By JOSEPH FITZGERALD
BELLINGHAM – Changes in pastoral leadership could be coming to St. Blaise and St. Brendan’s Roman Catholic parishes as part of a plan by the Roman Catholic Archdiocese of Boston to create a collaborative among the two Bellingham parishes.
As part of the plan, the two church buildings will remain open and maintain their separate identities, but there will only be one pastor and one pastoral team overseeing both parishes beginning in 2021.
Set in motion in 2012 by Cardinal Sean O’Malley, the Archdiocese of Boston’s pastoral plan “Disciples in Mission” identified parishes’ main challenges: declining Mass attendance, shrinking numbers of priests and trained laity, and an increasing number of parishes unable to sustain themselves financially.
To address those challenges, the 288 parishes of the archdiocese – including the two Bellingham parishes – are being organized into approximately 135 collaboratives over the course of several years.
Phase 6 is underway this year with a new phase beginning each following year until 2023.
St. Blaise and St. Brendan’s parishes will collaborate in Phase 9 of the plan in 2021, which will include 13 other church collaborations from Plymouth to Marlboro.
Rev. Albert M. Faretra, pastor of St. Blaise, says the pastoral plan is an ongoing effort to keep parishes open during a shortage of priests. According to the Archdiocese’s data, roughly 70 percent of all Catholics in the Archdiocese of Boston attended Mass on a weekly basis in 1970. Now, that figure is about 15 percent.
As part of the plan, the archdiocese is reassigning several priests and bringing in new ones to serve several churches at the same time. Parishes began entering the plan in 2013, with five to 20 parish collaboratives per year being created, and will continue to 2023 in a phased approach.
The pastoral plan has some Catholics in Bellingham worried about the future of their churches, which has led to rumors that the Archdiocese is planning to close either St. Blaise on Main Street or St. Brendan’s on Hartford Avenue.
“Neither St. Blaise nor St. Brendan’s will be closing,” Faretra said Tuesday. “The idea is to bring two or more parishes together under the leadership of one pastor and one pastoral team, but neither of the two churches is closing.”
According to Faretra, the collaboration between St. Blaise and St. Brendan’s means that there will be one pastor, one pastoral team and a collaborative Pastoral Council overseeing a local pastoral plan for both parishes. However, both parishes will maintain their separate identities and church buildings, assets and obligations and parish finance councils.
“The new collaborative will affect every Catholic, active or lapsed, throughout the community,” he said.
St. Blaise is hosting two informational meetings on the planned collaborative on Tuesday, April 10. The first will be after the 9 a.m. Mass and the second will be at 7:30 p.m.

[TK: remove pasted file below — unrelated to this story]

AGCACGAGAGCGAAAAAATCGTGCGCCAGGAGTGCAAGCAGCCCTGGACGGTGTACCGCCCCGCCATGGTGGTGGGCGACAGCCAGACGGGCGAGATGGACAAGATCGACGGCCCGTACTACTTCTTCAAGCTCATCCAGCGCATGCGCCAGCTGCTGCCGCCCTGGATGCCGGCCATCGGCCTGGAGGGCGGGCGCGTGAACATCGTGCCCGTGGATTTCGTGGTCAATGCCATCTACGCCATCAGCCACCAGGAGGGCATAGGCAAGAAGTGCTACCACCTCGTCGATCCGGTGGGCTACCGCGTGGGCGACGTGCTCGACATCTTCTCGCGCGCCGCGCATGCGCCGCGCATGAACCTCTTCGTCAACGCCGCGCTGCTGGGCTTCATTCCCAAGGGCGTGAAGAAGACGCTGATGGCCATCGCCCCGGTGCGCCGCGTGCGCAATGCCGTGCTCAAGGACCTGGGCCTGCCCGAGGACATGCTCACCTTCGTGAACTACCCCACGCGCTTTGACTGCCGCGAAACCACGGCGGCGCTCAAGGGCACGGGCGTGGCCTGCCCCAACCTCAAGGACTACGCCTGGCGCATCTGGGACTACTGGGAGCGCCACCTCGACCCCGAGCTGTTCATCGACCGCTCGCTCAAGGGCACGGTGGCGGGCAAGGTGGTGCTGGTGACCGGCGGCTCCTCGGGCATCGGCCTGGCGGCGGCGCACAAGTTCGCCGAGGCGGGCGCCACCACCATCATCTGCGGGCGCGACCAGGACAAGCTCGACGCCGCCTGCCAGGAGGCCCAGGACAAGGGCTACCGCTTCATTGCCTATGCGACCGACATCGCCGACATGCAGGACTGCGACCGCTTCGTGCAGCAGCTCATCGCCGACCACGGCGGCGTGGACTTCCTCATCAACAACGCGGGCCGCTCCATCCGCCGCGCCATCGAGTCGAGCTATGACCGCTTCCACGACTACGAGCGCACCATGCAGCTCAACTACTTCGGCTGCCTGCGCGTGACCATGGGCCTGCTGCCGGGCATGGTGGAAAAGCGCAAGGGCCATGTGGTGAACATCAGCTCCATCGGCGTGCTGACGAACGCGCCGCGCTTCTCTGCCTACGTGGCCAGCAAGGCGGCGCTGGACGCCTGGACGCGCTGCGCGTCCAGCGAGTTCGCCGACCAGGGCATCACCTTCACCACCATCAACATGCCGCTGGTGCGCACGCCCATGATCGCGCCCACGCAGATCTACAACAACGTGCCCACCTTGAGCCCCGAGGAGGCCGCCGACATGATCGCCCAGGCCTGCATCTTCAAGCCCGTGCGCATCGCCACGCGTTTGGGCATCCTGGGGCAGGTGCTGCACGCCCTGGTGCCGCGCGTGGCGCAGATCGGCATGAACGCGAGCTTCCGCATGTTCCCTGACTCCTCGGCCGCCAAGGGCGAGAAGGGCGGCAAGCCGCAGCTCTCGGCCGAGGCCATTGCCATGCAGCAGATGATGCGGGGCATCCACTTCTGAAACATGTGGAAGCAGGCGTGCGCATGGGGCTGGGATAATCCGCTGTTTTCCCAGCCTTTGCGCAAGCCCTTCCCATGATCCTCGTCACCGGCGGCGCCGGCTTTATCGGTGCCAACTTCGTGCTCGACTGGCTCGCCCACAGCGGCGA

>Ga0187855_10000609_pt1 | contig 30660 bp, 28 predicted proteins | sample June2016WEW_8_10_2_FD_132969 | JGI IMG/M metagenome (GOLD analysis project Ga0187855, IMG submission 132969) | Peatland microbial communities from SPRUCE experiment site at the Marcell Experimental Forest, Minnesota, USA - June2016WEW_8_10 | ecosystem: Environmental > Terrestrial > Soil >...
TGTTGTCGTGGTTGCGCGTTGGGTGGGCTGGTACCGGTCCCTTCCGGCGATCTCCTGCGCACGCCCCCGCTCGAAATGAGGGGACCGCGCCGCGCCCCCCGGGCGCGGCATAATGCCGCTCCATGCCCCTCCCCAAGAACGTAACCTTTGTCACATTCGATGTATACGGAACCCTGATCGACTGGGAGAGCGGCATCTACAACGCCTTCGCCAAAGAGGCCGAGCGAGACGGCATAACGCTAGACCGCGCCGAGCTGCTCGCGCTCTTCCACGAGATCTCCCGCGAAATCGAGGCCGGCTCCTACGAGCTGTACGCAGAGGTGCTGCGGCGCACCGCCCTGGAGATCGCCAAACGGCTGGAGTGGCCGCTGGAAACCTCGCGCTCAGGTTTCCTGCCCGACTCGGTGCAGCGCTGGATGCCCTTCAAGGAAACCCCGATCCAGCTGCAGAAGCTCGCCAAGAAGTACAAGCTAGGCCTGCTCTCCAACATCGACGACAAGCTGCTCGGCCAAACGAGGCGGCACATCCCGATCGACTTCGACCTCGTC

Faretra has invited Rev. Paul Soper, secretary for evangelization and discipleship and director of pastoral planning for the archdiocese, to attend the meetings, which Faretra says will be an opportunity for parishioners to learn what to expect and how to plan as the collaboration of the parish communities moves forward.
“Our hope is to clear the air and dispel some of the rumors so our parishioners have a better understanding of what this collaborative pastoral plan is all about,” he said.
Until now the archdiocese has been unveiling groups of new parishes set to begin implementing Disciples in Mission about a year in advance. With the most recent announcement, many parishes are learning which phase they might be placed in multiple years in advance.
As for the collaboration between St. Blaise and St. Brendan’s parishes, the logistics of that reorganization, including who will lead the two parishes – Faretra or Rev. David J. Mullen, pastor of St. Brendan’s – will be worked out as the pastoral plan inches closer to its ninth phase in 2021.
Faretra was pastor of St. Joseph’s Church in Belmont since 2001 before taking over pastoral duties at St. Blaise in 2011.
The Archdiocesan Pastoral Planning Commission’s plan require pastors of parish collaboratives to reapply to the archdiocese, which would ultimately make the decision on who will lead the collaborative. It may be that the best priest for the position will be one of the current pastors, or it may be best that a new pastor would come in from outside of the collaborative.
In January 2006, O’Malley established committees to explore faith formation, marriage and pastoral planning. The 15-member Pastoral Planning Committee – made up of priests, religious and lay leaders – was charged with suggesting ways for the archdiocese to use its resources to continue the Church’s s mission.
After 18 meetings over the course of 15 months, the committee in 2007 recommended a commission be formed to develop and implement a specific pastoral plan for Boston. The archdiocese created the Office of Pastoral Planning in 2008.
Faretra says he is confident the parish collaborative will be embraced by his parishioners, many of whom were former members of Assumption Parish, which closed and merged with St. Blaise in 2004. That year, it was announced that nearly one-fifth of the parishes in the Roman Catholic Archdiocese of Boston were to be closed partly by declining attendance and increased financial problems that were worsened by the sexual abuse crisis among clergy members.